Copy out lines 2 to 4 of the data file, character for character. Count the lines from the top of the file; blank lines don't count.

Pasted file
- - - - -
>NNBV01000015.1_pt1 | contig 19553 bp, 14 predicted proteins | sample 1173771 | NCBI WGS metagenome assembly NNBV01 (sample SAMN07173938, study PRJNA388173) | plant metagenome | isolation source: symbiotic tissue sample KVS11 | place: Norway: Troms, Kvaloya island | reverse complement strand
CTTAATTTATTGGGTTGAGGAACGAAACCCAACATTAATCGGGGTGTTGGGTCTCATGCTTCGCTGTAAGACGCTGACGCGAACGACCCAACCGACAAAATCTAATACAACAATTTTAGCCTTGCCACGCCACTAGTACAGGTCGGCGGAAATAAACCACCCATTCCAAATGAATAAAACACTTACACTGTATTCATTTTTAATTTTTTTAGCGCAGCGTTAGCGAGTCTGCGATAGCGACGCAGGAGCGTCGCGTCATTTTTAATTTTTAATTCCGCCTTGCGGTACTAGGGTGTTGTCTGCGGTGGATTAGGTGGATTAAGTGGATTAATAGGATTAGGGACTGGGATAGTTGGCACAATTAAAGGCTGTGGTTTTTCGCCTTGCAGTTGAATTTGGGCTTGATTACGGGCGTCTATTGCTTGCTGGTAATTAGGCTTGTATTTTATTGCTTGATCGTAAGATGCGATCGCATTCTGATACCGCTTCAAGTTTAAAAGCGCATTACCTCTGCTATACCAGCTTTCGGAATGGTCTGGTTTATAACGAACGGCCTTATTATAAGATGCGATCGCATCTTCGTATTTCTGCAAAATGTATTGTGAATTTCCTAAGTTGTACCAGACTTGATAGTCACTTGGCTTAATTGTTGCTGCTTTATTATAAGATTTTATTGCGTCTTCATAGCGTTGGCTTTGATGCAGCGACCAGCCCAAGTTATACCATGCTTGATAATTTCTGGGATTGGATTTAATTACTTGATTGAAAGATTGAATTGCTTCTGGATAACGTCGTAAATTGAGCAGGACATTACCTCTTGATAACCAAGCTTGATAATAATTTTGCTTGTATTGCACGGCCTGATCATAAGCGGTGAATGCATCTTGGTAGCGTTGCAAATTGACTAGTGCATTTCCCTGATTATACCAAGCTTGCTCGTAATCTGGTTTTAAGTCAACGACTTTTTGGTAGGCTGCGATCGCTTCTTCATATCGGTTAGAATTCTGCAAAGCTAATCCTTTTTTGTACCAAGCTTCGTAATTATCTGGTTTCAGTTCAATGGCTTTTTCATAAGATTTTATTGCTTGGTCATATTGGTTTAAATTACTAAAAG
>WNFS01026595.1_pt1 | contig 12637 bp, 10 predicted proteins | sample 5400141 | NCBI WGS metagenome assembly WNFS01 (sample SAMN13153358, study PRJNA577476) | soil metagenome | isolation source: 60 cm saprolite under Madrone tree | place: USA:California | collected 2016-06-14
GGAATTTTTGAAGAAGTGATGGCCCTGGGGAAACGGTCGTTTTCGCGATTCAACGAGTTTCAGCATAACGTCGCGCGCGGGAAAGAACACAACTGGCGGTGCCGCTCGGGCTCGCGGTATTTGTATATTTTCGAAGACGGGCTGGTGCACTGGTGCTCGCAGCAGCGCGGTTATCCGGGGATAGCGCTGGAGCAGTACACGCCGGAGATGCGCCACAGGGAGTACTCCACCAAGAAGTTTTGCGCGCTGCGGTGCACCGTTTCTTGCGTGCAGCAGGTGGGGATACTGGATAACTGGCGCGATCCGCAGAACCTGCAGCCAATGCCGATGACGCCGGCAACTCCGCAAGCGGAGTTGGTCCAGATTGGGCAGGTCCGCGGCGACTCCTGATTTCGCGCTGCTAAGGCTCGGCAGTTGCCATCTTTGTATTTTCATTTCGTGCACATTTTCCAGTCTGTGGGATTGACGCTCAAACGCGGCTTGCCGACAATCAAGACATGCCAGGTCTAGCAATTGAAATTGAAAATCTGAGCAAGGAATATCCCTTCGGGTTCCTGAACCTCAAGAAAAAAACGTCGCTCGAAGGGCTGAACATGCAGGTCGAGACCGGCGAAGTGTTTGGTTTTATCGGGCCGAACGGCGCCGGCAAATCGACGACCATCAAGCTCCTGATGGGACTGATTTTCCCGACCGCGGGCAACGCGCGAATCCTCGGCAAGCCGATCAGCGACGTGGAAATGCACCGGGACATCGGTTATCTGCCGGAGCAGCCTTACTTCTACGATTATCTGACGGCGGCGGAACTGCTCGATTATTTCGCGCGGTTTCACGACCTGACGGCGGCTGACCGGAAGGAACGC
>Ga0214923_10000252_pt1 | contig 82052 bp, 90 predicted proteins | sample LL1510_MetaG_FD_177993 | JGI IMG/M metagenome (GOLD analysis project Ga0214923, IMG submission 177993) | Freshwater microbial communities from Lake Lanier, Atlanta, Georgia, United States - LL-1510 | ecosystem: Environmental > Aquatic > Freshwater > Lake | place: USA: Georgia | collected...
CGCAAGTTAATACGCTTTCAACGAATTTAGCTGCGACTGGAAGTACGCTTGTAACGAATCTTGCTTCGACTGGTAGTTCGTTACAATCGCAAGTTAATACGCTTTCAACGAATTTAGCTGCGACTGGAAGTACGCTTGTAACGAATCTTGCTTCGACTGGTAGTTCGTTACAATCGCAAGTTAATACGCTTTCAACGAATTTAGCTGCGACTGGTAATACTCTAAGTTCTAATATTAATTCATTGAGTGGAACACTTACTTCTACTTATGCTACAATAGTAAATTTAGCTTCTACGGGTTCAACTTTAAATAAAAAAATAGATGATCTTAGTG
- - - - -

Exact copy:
CTTAATTTATTGGGTTGAGGAACGAAACCCAACATTAATCGGGGTGTTGGGTCTCATGCTTCGCTGTAAGACGCTGACGCGAACGACCCAACCGACAAAATCTAATACAACAATTTTAGCCTTGCCACGCCACTAGTACAGGTCGGCGGAAATAAACCACCCATTCCAAATGAATAAAACACTTACACTGTATTCATTTTTAATTTTTTTAGCGCAGCGTTAGCGAGTCTGCGATAGCGACGCAGGAGCGTCGCGTCATTTTTAATTTTTAATTCCGCCTTGCGGTACTAGGGTGTTGTCTGCGGTGGATTAGGTGGATTAAGTGGATTAATAGGATTAGGGACTGGGATAGTTGGCACAATTAAAGGCTGTGGTTTTTCGCCTTGCAGTTGAATTTGGGCTTGATTACGGGCGTCTATTGCTTGCTGGTAATTAGGCTTGTATTTTATTGCTTGATCGTAAGATGCGATCGCATTCTGATACCGCTTCAAGTTTAAAAGCGCATTACCTCTGCTATACCAGCTTTCGGAATGGTCTGGTTTATAACGAACGGCCTTATTATAAGATGCGATCGCATCTTCGTATTTCTGCAAAATGTATTGTGAATTTCCTAAGTTGTACCAGACTTGATAGTCACTTGGCTTAATTGTTGCTGCTTTATTATAAGATTTTATTGCGTCTTCATAGCGTTGGCTTTGATGCAGCGACCAGCCCAAGTTATACCATGCTTGATAATTTCTGGGATTGGATTTAATTACTTGATTGAAAGATTGAATTGCTTCTGGATAACGTCGTAAATTGAGCAGGACATTACCTCTTGATAACCAAGCTTGATAATAATTTTGCTTGTATTGCACGGCCTGATCATAAGCGGTGAATGCATCTTGGTAGCGTTGCAAATTGACTAGTGCATTTCCCTGATTATACCAAGCTTGCTCGTAATCTGGTTTTAAGTCAACGACTTTTTGGTAGGCTGCGATCGCTTCTTCATATCGGTTAGAATTCTGCAAAGCTAATCCTTTTTTGTACCAAGCTTCGTAATTATCTGGTTTCAGTTCAATGGCTTTTTCATAAGATTTTATTGCTTGGTCATATTGGTTTAAATTACTAAAAG
>WNFS01026595.1_pt1 | contig 12637 bp, 10 predicted proteins | sample 5400141 | NCBI WGS metagenome assembly WNFS01 (sample SAMN13153358, study PRJNA577476) | soil metagenome | isolation source: 60 cm saprolite under Madrone tree | place: USA:California | collected 2016-06-14
GGAATTTTTGAAGAAGTGATGGCCCTGGGGAAACGGTCGTTTTCGCGATTCAACGAGTTTCAGCATAACGTCGCGCGCGGGAAAGAACACAACTGGCGGTGCCGCTCGGGCTCGCGGTATTTGTATATTTTCGAAGACGGGCTGGTGCACTGGTGCTCGCAGCAGCGCGGTTATCCGGGGATAGCGCTGGAGCAGTACACGCCGGAGATGCGCCACAGGGAGTACTCCACCAAGAAGTTTTGCGCGCTGCGGTGCACCGTTTCTTGCGTGCAGCAGGTGGGGATACTGGATAACTGGCGCGATCCGCAGAACCTGCAGCCAATGCCGATGACGCCGGCAACTCCGCAAGCGGAGTTGGTCCAGATTGGGCAGGTCCGCGGCGACTCCTGATTTCGCGCTGCTAAGGCTCGGCAGTTGCCATCTTTGTATTTTCATTTCGTGCACATTTTCCAGTCTGTGGGATTGACGCTCAAACGCGGCTTGCCGACAATCAAGACATGCCAGGTCTAGCAATTGAAATTGAAAATCTGAGCAAGGAATATCCCTTCGGGTTCCTGAACCTCAAGAAAAAAACGTCGCTCGAAGGGCTGAACATGCAGGTCGAGACCGGCGAAGTGTTTGGTTTTATCGGGCCGAACGGCGCCGGCAAATCGACGACCATCAAGCTCCTGATGGGACTGATTTTCCCGACCGCGGGCAACGCGCGAATCCTCGGCAAGCCGATCAGCGACGTGGAAATGCACCGGGACATCGGTTATCTGCCGGAGCAGCCTTACTTCTACGATTATCTGACGGCGGCGGAACTGCTCGATTATTTCGCGCGGTTTCACGACCTGACGGCGGCTGACCGGAAGGAACGC